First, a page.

Thursday, 3 March 2011

World Book Day

With today being World Book Day, thought I would post a list comprised of ten great diaries and journals (headed by author name, and set out in chronological order of their being written – I like to be precise, or should that be pedantic?).

Christopher Columbus. A reconstruction of Columbus’ journal of his first Atlantic voyage, featuring the discovery in 1492 of the Americas (although the primacy of this is now disputed) was published on the five hundredth anniversary of the event.

Samuel Pepys. One man’s massive chronicle of life in London during the 1660s, combining scenes from domestic life with work as a civil servant, on the fringes of government.
Here is a link to a piece on Pepys:

James Boswell. He enjoyed fame as the friend and biographer of Samuel Johnson, but Boswell’s greatest achievement was the writing of a magnificent journal between 1760 and 1795, with the published edition bringing together diaries, letters, and memoranda, covering a strange mixture of excitement and dark obsession.

Evelyn Waugh. The comic novelist wrote diaries, at intervals between 1911 and 1965, from childhood through to his maturity. A Roman Catholic and political reactionary (he complained that “the Conservative Party have never put the clock back a single second”), Waugh has been a strange influence on me.

Vera Brittain. Her diary from the 1930s provides a fascinating account of literary pursuits, political activism, and family life – including the childhood of Vera’s daughter who became Shirley Williams, the Labour politician who helped found the Social Democratic Party.

George Orwell. He kept several diaries during the 1930s and 1940s, covering domestic routines, political events, his travels around Britain, and a trip to Morocco. Surprisingly Orwell wrote very little about his prolific writing career in his diaries. Orwell’s collected works have been brilliantly edited by Peter Davison, and in The Orwell Diaries, overlapping pieces have been intercalated (a magical word that was new to me).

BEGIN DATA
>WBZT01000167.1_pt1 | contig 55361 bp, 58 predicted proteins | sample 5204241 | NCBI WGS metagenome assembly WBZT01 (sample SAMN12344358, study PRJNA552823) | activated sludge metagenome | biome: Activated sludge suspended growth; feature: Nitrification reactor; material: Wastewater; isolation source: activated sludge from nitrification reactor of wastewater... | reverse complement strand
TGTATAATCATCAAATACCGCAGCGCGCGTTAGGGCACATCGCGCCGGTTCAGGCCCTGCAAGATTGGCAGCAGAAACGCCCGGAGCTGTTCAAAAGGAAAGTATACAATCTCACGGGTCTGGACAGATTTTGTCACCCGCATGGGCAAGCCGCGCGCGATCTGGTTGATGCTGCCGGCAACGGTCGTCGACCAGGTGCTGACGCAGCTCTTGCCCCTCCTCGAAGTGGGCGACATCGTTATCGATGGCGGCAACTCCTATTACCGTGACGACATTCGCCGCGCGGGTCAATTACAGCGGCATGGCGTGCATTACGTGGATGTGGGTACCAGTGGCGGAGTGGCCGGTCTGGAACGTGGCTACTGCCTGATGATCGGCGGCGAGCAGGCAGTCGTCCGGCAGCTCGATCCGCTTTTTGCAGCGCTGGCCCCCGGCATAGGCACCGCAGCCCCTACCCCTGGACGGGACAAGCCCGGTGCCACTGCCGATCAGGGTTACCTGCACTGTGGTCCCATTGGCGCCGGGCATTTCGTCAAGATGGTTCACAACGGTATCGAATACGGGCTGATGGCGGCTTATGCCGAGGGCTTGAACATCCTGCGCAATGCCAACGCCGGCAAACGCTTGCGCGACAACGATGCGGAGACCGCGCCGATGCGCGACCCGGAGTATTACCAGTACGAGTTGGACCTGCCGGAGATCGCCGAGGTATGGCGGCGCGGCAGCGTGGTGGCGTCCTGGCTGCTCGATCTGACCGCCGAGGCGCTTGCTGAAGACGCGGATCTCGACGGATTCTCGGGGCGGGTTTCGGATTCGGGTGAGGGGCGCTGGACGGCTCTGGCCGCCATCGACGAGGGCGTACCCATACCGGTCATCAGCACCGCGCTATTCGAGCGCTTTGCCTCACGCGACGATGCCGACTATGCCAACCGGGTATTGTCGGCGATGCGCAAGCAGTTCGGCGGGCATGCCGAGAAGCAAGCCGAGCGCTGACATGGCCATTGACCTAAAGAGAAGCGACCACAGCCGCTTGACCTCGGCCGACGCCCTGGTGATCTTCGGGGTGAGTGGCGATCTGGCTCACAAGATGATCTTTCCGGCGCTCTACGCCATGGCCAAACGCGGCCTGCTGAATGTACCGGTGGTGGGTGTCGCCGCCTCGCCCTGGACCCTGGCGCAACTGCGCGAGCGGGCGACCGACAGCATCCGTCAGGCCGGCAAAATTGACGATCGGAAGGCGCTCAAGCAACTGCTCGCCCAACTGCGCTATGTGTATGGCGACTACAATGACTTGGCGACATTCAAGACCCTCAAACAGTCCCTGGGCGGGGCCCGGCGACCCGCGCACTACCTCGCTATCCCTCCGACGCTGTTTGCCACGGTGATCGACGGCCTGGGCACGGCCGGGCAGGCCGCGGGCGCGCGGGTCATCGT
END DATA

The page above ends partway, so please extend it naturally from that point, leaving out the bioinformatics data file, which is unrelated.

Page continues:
John Steinbeck. His Journal of a Novel: The East of Eden Letters is not a conventional diary, being instead a series of letters (addressed to Pascal Covici, his editor), written into the book that also held the manuscript of the relevant novel. Steinbeck muses upon literary creation, his ideals, and motivations.

Tony Benn. One of Britain’s greatest politicians, and a man seemingly obsessed with the detailed recording of events, Benn has published papers and diaries stretching from 1940 to 2007, combining accounts of his extraordinary public activities with parts of his personal life.

Alan Clark. The late Conservative MP lived in a castle, was a prolific womaniser, and political cynic. Clark was also a brilliant chronicler who, perhaps unintentionally, provided what I believe to be the strongest reflection of the (awful) ethos of Thatcherism. A minister in the government of Margaret Thatcher, Clark was considered as her official biographer, before Thatcher set out on her own to write a two volume autobiography. Reading Clark’s diary was a guilty pleasure.

Zlata Filipovic. Zlata’s Diary is a poignant view of the destruction of childhood innocence by war, in this case the civil war that brought the disintegration of Yugoslavia in the 1990s. Written when Zlata was aged between ten and twelve, her diary sees normal life descend into a terror, which she survives with bravery.